Excerpts from the Handbook for Air Force Non-Commissioned Members
Many of the best flying-boat pilots who flew on coastal operations with the RNAS came from Canada. They shot down Zeppelin airships, fought enemy seaplanes, bombed submarines, conducted searches far over the sea and escorted convoys of merchant vessels bringing supplies to Britain.
Maj Robert Leckie DSO, DSC, DFC
Maj Robert Leckie
DSO, DSC, DFC
One of them was Maj Robert Leckie, DSO, DSC,DFC, who later became Air Member for Training in the Royal Canadian Air Force (RCAF) during the crucial years of the World War II and then Chief of the Air Staff (CAS). In World War I, Leckie participated in the destruction of two Zeppelins and attacked at least five more. In addition to attacks on U-boats and engagements with enemy seaplanes, he also made the first night-crossing of the North Sea by air and the first successful night-landing with a flying-boat.
B.D. Hobbs was another flying-boat pilot who shot down a Zeppelin in flames, and N.A. Magor accounted for one of the few enemy submarines destroyed by air attack in the war. J.L. Gordon and F.S. McGill , both of whom subsequently rose to high rank in the RCAF, were also outstanding flying-boat pilots. In the early experiments at flying Aircraft from "carriers," S.D. Culley won fame by taking his Sopwith "Camel" from the deck of a carrier to shoot down a Zeppelin in flames.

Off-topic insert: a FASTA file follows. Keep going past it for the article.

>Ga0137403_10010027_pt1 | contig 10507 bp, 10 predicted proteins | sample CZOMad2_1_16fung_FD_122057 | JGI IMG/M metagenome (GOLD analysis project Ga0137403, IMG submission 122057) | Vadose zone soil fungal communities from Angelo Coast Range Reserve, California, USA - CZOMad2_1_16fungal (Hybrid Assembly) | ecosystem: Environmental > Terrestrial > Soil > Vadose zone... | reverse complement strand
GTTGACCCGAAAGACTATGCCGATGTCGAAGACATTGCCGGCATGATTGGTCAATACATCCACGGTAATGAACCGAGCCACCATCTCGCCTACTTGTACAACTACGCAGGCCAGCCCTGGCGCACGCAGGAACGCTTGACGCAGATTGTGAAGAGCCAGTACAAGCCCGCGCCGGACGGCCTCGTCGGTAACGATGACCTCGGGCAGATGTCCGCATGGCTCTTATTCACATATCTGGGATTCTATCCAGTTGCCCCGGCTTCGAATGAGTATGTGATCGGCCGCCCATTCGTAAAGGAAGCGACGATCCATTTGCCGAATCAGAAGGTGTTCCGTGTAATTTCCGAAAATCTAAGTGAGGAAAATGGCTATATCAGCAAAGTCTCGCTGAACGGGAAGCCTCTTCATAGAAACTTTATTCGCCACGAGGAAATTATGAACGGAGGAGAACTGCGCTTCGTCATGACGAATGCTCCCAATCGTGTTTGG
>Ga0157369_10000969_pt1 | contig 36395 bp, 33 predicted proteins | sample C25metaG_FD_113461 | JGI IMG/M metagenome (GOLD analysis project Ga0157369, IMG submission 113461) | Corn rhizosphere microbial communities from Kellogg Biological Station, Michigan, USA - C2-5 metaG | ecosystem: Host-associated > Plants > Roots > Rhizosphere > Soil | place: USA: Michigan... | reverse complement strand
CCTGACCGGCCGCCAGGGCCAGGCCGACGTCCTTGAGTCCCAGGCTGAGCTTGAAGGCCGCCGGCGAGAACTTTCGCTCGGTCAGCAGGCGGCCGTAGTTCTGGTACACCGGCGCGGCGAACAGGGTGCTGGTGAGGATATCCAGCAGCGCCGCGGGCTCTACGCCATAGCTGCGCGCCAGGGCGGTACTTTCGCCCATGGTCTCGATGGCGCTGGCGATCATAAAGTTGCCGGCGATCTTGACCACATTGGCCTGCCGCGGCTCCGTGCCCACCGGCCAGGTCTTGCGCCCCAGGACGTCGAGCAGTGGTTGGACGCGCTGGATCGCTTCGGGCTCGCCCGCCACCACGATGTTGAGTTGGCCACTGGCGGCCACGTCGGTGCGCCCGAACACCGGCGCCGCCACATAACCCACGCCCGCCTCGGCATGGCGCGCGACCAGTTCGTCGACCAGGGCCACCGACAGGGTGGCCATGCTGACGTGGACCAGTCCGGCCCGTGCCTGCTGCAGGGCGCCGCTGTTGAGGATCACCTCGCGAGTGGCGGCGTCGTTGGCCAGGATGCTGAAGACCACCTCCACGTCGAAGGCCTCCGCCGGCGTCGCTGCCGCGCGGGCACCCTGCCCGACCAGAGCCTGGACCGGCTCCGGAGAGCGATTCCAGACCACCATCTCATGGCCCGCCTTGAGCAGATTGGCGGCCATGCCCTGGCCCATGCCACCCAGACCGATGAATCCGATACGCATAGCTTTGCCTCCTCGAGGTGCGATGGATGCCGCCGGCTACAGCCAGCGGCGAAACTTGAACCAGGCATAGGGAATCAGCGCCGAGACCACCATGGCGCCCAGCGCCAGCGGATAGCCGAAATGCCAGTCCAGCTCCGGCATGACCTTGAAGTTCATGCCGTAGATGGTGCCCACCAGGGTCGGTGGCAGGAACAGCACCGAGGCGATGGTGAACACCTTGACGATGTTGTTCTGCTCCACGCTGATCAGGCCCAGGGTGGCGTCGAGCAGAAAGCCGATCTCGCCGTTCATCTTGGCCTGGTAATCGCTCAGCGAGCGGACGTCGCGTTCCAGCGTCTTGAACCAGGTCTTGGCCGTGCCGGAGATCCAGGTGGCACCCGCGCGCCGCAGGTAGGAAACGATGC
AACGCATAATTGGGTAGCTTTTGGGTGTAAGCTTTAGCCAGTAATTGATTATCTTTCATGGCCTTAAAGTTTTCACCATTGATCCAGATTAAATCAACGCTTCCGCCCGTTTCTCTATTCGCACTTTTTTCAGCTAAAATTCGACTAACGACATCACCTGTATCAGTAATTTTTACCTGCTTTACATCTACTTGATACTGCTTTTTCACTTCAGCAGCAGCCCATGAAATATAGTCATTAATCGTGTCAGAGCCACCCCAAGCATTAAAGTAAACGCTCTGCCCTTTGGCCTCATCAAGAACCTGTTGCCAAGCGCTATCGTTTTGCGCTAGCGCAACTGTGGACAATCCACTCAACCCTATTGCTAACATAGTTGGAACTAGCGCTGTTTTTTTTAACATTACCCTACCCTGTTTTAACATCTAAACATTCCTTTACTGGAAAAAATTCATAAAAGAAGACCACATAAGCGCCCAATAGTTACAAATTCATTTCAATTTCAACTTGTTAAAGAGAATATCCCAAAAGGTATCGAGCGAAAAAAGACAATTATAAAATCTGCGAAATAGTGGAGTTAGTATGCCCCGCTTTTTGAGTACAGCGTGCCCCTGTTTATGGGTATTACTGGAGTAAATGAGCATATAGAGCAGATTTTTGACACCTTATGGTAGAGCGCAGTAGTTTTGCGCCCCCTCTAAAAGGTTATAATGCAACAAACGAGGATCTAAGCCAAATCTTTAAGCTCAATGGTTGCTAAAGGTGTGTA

The Evolution of the Air Force
Formation of the Canadian Air Force
Despite a suggestion made by the British Army Council in 1915 that the Dominion of Canada might raise a complete air unit for service with the RFC, no action was taken by Canada in this respect until the spring of 1918. The United Kingdom and the Canadian governments agreed that some all-Canadian squadrons should be formed. In August the training of Canadian mechanics started, followed by the formation of two all-Canadian squadrons in November 1918, one fighter Sqn and the other a day-bomber Sqn. By this time the armistice had been signed, but training of the two units continued and a Wing and Headquarters were formed in England to administer the small Canadian Air Force (CAF).
Formation of the Royal Canadian Naval Air Service
Meanwhile, another Canadian flying corps had been formed in Canada. In response to the Admiralty's recommendation that defensive anti-U-boat patrols be organized for the protection of shipping off the Canadian coast, a Royal Canadian Naval Air Service (RCNAS) was set up in the summer of 1918. While personnel of the RCNAS were being trained in the USA and Britain, the US Naval Flying Corps began convoy escorts and reconnaissance patrols from the two stations which had been established at Dartmouth and North Sydney, Nova Scotia. However, the war ended before the training of its personnel had been completed and the RCNAS was quickly disbanded.
Overseas the CAF remained in existence until February 1920, when it too was disbanded. Meanwhile, the Canadian government had been deliberating its peacetime air policy. The British Air Ministry gave it substantial encouragement in the form of advice, plans, Aircraft and supplies. The Dominion of Canada received approximately five million dollars worth of equipment as a gift. This included airplanes, flying-boats, airships, balloons, hangars and equipment.
Air Board and CAF